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Patent Wars: Who is Winning the Battle for Tech Innovation Supremacy?

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Patent Wars: The Battle for Tech Innovation

In the technology industry, the imperative to innovate is never-ending.

After all, the speed of technological change is exponential – and if a company like Microsoft or Google misses one important trend, it can drastically alter the direction of future prospects.

For the above reasons, both tech giants and unicorns are laser-focused on hiring the best engineering talent available, and deploying it to come up with the new innovations, business models, and game-changing products that they feel comfortable betting their futures on.

The Patent War Visualized

Today’s interactive visualization comes to us from The UK Domain, and it shows the amount of patents won by tech giants as well as unicorn startups.

Specifically, it pulls data from the U.S. Patent & Trademark Office, categorizing hundreds of thousands of patents by company, technology, and even CEO.

While the data is quite comprehensive, it’s also worth noting that recent years of data may be incomplete because there is up to an 18-month lag between patent registration and those patents becoming public.

Who’s Winning the Battle?

Here is a look solely at the quantity of patents awarded over recent years:

Overall patents awarded

Interestingly, the list tends to skew towards companies with a hardware focus, even though many of their software counterparts are larger in terms of market capitalization.

For example, Samsung has 138,934 patents registered, which is more than Apple, Google, Facebook, Amazon, Uber, and Netflix combined.

Hon Hai Precision Industry Co. – better known as Foxconn – is also one of the highest-ranking companies on the list with 25,356 patents, about the same amount as its partner company Apple.

Unicorn Lightweights

Unicorns, which are startups valued at over $1 billion, also have a tough time competing with the tech giants on the patent front.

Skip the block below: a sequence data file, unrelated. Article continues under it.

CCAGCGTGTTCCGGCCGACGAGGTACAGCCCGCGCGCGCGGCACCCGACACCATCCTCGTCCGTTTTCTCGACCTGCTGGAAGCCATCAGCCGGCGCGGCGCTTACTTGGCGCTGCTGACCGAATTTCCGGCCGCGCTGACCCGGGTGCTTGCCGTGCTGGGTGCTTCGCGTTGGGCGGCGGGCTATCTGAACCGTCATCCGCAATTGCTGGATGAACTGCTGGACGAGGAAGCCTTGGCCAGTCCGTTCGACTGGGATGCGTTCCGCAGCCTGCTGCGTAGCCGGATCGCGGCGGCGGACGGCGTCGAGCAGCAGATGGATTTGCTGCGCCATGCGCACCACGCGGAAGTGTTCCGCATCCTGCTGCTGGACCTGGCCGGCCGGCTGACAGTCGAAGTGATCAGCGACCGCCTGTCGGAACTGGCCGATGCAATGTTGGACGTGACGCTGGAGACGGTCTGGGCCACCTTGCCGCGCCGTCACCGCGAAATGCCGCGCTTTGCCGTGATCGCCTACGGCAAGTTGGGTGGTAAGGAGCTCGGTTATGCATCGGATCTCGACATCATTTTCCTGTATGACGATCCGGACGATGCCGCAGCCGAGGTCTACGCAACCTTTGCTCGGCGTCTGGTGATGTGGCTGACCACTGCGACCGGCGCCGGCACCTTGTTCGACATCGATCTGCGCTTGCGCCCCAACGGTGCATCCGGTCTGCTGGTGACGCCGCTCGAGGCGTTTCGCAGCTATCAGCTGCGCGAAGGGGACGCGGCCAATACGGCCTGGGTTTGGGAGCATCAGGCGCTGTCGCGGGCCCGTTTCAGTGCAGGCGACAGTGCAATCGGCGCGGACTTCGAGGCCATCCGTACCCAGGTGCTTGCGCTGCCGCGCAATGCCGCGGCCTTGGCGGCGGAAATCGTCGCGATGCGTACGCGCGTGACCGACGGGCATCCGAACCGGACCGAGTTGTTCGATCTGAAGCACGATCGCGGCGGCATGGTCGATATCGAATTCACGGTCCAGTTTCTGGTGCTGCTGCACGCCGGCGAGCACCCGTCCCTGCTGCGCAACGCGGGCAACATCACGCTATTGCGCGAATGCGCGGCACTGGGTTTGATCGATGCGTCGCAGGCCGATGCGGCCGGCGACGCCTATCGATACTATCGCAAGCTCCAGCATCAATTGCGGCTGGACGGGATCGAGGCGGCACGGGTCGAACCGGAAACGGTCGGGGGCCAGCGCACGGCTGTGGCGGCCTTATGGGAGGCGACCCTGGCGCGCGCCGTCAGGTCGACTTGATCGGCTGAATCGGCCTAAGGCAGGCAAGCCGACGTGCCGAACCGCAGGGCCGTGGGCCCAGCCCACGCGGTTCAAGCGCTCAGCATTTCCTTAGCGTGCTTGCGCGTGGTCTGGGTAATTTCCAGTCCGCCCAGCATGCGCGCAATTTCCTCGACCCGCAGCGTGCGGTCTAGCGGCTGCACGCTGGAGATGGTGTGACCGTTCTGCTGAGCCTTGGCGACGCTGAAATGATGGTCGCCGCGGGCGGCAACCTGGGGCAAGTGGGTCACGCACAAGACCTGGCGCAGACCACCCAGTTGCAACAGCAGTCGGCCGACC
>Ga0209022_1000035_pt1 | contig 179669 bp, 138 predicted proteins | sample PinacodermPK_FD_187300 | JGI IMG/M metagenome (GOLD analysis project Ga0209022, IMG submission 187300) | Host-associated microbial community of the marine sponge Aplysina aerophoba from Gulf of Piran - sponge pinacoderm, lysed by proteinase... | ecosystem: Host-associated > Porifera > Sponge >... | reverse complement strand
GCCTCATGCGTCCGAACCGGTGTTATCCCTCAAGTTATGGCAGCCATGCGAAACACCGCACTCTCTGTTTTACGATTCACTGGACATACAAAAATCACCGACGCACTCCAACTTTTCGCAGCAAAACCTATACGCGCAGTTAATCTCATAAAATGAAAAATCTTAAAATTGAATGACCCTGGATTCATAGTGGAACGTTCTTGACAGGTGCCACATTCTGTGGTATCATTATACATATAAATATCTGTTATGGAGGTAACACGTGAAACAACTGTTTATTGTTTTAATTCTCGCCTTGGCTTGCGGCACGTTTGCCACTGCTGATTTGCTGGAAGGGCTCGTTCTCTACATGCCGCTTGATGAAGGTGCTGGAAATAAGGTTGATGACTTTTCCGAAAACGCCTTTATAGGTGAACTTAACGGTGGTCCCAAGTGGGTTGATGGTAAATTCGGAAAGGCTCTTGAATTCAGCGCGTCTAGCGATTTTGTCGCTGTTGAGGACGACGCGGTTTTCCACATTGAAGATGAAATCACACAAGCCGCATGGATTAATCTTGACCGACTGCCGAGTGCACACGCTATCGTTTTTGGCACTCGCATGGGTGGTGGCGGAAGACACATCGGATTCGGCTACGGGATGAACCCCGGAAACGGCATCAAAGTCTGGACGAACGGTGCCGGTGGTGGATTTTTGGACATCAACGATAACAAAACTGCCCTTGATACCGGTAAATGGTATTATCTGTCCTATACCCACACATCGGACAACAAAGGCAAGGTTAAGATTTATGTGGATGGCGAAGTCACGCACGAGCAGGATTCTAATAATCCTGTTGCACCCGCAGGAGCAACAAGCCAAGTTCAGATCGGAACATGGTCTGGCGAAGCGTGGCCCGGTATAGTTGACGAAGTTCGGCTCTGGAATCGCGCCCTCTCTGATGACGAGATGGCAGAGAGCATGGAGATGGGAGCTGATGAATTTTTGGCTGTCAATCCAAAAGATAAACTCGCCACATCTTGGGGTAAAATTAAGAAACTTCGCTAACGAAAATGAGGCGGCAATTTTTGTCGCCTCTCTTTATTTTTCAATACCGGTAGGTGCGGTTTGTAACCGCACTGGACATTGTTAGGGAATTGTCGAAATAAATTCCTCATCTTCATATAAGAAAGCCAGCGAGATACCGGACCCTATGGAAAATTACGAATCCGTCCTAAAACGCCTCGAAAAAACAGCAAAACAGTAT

Number of unicorn patents
Note: it looks like the source has included both public and private companies on this “unicorn” list

Many unicorns are newer companies, which means that the 18-month lag in patents entering the public domain may have a considerable effect on totals.

Still, it’s amazing to see that companies like Uber and Lyft – two competitors that have confidentially filed to go public in 2019 – have fewer than 200 patents between them.

Even if you combine all patents by the companies on the above chart, it works out to roughly 1,000 registered patents. To put that in perspective, that’s not even equal to 1% of Samsung’s gigantic total.

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What Would $5,000 Invested in Nvidia Be Worth Today?

Small fortunes have been made for those investing in Nvidia stock. But how much would have they earned if they bought before it skyrocketed?

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What Would $5,000 Invested in Nvidia Be Worth Today?

This was originally posted on our Voronoi app. Download the app for free on iOS or Android and discover incredible data-driven charts from a variety of trusted sources.

Investing in Nvidia has been highly lucrative, especially for investors who got in early.

As America’s largest chipmaker, its stock price has soared given its critical role in powering AI. Last year alone, its share price jumped 272%, vaulting it into becoming one of the world’s most valuable companies.

This graphic shows how much a $5,000 investment in Nvidia would have grown over time, based on data from Yahoo Finance.

Investing in Nvidia Before the AI Boom

Below, we show how much an investment in Nvidia would have increased in value over the last several decades:

Year Invested (January 1st)Stock PriceStarting ValueValue Today (as of Feb 15, 2024)
2000$0.77$5,000$4,718,052
2010$3.85$5,000$943,610
2015$4.80$5,000$756,854
2020$59.11$5,000$61,460
2023$195.37$5,000$18,595

For those who bought in 2000, a $5,000 investment would be worth over $4.7 million today, with Nvidia’s stock price rising 94,261% over the time period.

At the time, Nvidia had just invented its graphics processing unit (GPU), which allowed computer graphics to render more seamlessly in video games and video editing. These high-performance units complete complex computing tasks, and Nvidia was creating leading technology at the time.

Over the last decade, Nvidia has increasingly focused on AI technology, with key developments launching as early as 2012. Yet it was not until 2020 when its share price really began to soar as the company’s end customer segments increasingly became data centers and cloud computing, alongside video games.

In fact, since 2020 alone, its share price has soared 1,129%—making a $5,000 investment worth twelve times as much today.

So far this year, its stock price shows no sign of stopping, driven by its outsized role in the AI chipmaking market. Roughly 70% of all chips are sold by Nvidia, outpacing key competitor AMD by a landslide.

The company’s Q4 revenues topped $22 billion, setting another historical record, amounting to a 265% year-over-year increase in revenues. In 2023, Nvidia sold 2.5 million chips with customers including OpenAI, Microsoft, Meta Platforms, and Alphabet. The price range for these chips can span anywhere from $16,000 to $100,000.

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